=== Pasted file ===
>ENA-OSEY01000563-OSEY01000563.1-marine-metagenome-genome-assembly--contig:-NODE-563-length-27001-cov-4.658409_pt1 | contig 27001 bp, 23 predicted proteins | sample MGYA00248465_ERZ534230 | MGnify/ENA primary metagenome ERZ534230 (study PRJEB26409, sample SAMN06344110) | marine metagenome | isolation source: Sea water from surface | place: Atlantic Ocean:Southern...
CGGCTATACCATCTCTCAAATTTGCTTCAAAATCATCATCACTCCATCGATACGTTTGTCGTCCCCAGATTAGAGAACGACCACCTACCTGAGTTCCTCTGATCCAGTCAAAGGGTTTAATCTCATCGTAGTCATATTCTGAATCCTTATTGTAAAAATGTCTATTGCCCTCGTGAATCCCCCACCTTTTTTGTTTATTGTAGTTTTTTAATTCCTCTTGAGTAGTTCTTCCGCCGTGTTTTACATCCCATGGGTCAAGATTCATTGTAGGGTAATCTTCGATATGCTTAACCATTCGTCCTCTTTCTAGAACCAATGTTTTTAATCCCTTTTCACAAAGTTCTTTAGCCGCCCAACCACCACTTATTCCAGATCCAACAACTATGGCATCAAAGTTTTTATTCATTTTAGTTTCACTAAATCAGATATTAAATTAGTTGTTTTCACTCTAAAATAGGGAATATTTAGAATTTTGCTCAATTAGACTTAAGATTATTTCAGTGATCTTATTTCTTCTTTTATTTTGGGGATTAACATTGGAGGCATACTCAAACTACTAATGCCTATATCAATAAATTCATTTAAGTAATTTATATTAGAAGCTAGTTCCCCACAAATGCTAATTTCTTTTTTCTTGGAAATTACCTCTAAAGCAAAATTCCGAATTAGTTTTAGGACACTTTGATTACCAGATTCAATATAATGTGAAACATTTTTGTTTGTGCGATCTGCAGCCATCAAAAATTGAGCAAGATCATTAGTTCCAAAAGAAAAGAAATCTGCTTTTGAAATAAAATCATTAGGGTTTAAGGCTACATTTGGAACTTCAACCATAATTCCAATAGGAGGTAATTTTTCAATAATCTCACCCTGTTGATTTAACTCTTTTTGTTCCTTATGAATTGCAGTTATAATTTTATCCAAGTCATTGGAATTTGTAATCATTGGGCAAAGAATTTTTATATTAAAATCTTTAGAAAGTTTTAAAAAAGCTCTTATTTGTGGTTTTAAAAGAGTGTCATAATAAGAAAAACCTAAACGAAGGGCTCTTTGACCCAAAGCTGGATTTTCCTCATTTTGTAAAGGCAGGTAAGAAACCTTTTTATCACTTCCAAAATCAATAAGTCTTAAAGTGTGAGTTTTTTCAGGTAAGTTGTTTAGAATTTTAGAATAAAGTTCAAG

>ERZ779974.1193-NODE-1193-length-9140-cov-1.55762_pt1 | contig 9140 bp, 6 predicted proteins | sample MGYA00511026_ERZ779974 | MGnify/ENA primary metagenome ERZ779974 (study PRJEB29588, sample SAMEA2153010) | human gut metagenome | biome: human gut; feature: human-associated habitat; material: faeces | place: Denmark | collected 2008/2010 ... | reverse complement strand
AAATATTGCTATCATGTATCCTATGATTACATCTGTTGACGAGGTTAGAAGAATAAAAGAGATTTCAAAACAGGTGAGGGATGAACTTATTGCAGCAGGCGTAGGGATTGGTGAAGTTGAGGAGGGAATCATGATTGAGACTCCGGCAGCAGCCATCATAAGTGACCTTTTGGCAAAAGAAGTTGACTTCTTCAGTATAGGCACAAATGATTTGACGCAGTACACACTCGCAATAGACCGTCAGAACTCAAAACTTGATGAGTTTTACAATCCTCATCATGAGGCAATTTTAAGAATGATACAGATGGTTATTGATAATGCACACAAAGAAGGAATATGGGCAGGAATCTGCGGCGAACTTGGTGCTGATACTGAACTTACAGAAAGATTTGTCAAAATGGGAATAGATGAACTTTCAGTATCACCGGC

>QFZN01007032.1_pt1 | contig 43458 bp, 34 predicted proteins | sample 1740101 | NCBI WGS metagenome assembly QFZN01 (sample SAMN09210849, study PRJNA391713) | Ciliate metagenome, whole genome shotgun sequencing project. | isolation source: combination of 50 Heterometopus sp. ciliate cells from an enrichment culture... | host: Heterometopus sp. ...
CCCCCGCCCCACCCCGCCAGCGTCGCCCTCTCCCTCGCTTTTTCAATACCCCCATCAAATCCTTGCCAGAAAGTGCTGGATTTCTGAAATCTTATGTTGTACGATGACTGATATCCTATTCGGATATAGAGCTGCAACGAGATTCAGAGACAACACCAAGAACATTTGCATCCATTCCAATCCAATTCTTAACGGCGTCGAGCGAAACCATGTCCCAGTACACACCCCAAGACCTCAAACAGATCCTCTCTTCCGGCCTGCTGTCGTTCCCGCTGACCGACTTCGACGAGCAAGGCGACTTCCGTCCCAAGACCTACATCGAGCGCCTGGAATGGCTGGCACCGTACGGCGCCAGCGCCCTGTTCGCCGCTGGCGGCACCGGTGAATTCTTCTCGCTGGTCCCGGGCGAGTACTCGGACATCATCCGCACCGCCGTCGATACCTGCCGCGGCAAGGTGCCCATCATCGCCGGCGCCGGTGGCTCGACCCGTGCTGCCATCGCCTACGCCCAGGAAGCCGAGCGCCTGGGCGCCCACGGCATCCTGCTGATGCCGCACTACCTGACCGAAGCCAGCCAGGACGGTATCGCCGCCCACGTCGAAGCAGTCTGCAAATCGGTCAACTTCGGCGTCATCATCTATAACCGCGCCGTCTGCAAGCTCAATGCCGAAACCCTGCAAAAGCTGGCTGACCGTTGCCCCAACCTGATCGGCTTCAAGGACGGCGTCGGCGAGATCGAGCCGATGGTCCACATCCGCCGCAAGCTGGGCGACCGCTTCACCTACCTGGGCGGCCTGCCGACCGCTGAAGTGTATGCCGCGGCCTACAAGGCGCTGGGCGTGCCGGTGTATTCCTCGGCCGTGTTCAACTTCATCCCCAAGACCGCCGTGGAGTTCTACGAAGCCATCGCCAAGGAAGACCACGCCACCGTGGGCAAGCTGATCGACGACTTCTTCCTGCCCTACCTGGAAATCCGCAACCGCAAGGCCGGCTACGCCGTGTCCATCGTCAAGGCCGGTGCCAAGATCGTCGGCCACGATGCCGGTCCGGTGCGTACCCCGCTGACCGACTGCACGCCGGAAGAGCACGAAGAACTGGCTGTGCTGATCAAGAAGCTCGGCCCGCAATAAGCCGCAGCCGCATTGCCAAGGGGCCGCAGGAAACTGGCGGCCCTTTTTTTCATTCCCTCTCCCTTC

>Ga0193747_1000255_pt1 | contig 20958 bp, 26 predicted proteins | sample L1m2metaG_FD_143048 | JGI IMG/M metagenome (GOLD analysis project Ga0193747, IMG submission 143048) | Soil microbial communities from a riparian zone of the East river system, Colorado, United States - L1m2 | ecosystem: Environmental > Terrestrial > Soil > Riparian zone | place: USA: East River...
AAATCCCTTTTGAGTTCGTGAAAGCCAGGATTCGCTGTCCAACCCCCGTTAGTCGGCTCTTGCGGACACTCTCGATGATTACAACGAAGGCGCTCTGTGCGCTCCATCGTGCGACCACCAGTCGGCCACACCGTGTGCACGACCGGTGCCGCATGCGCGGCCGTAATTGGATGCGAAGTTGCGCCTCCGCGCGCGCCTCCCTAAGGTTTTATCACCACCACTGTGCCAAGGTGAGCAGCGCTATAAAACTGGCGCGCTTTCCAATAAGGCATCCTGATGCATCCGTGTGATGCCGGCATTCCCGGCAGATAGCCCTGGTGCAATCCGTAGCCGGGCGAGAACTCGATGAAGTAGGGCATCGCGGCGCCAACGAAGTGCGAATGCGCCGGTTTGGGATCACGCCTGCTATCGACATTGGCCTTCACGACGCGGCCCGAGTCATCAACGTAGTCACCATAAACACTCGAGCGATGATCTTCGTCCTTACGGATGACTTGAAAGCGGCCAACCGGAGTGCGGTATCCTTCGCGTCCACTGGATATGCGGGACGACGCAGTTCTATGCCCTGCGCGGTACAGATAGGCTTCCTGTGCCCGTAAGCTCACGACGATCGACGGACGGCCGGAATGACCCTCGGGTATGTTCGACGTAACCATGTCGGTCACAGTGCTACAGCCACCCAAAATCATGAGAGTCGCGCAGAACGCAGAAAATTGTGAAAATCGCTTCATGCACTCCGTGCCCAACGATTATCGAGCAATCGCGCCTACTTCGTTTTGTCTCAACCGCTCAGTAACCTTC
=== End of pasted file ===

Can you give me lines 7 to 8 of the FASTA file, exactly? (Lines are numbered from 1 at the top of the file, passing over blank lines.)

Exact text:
>Ga0193747_1000255_pt1 | contig 20958 bp, 26 predicted proteins | sample L1m2metaG_FD_143048 | JGI IMG/M metagenome (GOLD analysis project Ga0193747, IMG submission 143048) | Soil microbial communities from a riparian zone of the East river system, Colorado, United States - L1m2 | ecosystem: Environmental > Terrestrial > Soil > Riparian zone | place: USA: East River...
AAATCCCTTTTGAGTTCGTGAAAGCCAGGATTCGCTGTCCAACCCCCGTTAGTCGGCTCTTGCGGACACTCTCGATGATTACAACGAAGGCGCTCTGTGCGCTCCATCGTGCGACCACCAGTCGGCCACACCGTGTGCACGACCGGTGCCGCATGCGCGGCCGTAATTGGATGCGAAGTTGCGCCTCCGCGCGCGCCTCCCTAAGGTTTTATCACCACCACTGTGCCAAGGTGAGCAGCGCTATAAAACTGGCGCGCTTTCCAATAAGGCATCCTGATGCATCCGTGTGATGCCGGCATTCCCGGCAGATAGCCCTGGTGCAATCCGTAGCCGGGCGAGAACTCGATGAAGTAGGGCATCGCGGCGCCAACGAAGTGCGAATGCGCCGGTTTGGGATCACGCCTGCTATCGACATTGGCCTTCACGACGCGGCCCGAGTCATCAACGTAGTCACCATAAACACTCGAGCGATGATCTTCGTCCTTACGGATGACTTGAAAGCGGCCAACCGGAGTGCGGTATCCTTCGCGTCCACTGGATATGCGGGACGACGCAGTTCTATGCCCTGCGCGGTACAGATAGGCTTCCTGTGCCCGTAAGCTCACGACGATCGACGGACGGCCGGAATGACCCTCGGGTATGTTCGACGTAACCATGTCGGTCACAGTGCTACAGCCACCCAAAATCATGAGAGTCGCGCAGAACGCAGAAAATTGTGAAAATCGCTTCATGCACTCCGTGCCCAACGATTATCGAGCAATCGCGCCTACTTCGTTTTGTCTCAACCGCTCAGTAACCTTC